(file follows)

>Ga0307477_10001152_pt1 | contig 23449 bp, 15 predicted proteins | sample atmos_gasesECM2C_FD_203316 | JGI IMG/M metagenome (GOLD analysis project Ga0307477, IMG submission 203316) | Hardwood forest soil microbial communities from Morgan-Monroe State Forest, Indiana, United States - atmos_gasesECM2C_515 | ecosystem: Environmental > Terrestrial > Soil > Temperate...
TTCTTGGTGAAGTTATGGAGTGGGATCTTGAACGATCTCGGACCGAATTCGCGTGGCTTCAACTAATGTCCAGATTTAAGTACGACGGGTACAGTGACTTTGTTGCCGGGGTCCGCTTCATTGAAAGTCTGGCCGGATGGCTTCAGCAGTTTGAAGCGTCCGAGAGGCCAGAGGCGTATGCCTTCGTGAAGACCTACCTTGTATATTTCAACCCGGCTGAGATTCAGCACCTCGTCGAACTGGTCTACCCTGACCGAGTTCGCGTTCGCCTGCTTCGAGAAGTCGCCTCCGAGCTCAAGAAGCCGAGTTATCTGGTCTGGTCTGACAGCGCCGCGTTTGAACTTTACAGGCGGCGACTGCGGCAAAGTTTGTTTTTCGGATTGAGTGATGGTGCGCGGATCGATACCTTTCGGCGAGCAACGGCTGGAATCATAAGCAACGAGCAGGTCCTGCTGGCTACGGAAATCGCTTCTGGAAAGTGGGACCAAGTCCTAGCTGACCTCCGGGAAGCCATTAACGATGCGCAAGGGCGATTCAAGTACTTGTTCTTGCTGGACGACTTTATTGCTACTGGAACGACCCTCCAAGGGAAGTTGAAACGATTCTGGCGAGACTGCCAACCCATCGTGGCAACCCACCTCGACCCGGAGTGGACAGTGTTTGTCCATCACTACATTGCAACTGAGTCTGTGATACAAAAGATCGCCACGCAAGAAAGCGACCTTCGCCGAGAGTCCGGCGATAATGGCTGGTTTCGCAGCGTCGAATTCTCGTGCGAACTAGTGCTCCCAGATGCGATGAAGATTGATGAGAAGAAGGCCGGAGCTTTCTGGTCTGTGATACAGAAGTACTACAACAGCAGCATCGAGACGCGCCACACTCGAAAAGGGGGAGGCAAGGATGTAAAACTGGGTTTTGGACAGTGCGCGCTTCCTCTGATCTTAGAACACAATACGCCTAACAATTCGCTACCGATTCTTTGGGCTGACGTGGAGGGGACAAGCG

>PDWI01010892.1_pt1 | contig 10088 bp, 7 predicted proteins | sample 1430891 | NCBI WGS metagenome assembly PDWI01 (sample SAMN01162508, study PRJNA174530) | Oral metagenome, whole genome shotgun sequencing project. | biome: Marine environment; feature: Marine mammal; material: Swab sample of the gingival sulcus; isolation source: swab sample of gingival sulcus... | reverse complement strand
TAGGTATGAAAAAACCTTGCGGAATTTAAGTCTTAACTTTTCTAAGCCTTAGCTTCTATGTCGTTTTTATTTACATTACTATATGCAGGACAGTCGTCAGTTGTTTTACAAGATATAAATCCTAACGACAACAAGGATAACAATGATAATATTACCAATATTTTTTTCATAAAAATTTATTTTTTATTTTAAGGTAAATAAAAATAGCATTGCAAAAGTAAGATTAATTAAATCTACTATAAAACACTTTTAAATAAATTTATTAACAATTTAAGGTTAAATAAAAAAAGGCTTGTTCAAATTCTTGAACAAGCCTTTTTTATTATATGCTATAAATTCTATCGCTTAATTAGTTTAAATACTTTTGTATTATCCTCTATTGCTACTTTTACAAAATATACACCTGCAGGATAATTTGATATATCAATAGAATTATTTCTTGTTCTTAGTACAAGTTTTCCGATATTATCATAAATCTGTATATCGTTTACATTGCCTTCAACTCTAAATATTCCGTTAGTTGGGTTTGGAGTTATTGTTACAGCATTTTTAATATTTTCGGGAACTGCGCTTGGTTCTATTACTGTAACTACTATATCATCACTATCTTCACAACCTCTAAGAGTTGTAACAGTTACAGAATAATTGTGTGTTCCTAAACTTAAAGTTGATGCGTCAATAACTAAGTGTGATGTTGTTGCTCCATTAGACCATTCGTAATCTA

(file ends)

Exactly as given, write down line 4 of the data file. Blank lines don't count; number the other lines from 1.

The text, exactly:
TAGGTATGAAAAAACCTTGCGGAATTTAAGTCTTAACTTTTCTAAGCCTTAGCTTCTATGTCGTTTTTATTTACATTACTATATGCAGGACAGTCGTCAGTTGTTTTACAAGATATAAATCCTAACGACAACAAGGATAACAATGATAATATTACCAATATTTTTTTCATAAAAATTTATTTTTTATTTTAAGGTAAATAAAAATAGCATTGCAAAAGTAAGATTAATTAAATCTACTATAAAACACTTTTAAATAAATTTATTAACAATTTAAGGTTAAATAAAAAAAGGCTTGTTCAAATTCTTGAACAAGCCTTTTTTATTATATGCTATAAATTCTATCGCTTAATTAGTTTAAATACTTTTGTATTATCCTCTATTGCTACTTTTACAAAATATACACCTGCAGGATAATTTGATATATCAATAGAATTATTTCTTGTTCTTAGTACAAGTTTTCCGATATTATCATAAATCTGTATATCGTTTACATTGCCTTCAACTCTAAATATTCCGTTAGTTGGGTTTGGAGTTATTGTTACAGCATTTTTAATATTTTCGGGAACTGCGCTTGGTTCTATTACTGTAACTACTATATCATCACTATCTTCACAACCTCTAAGAGTTGTAACAGTTACAGAATAATTGTGTGTTCCTAAACTTAAAGTTGATGCGTCAATAACTAAGTGTGATGTTGTTGCTCCATTAGACCATTCGTAATCTA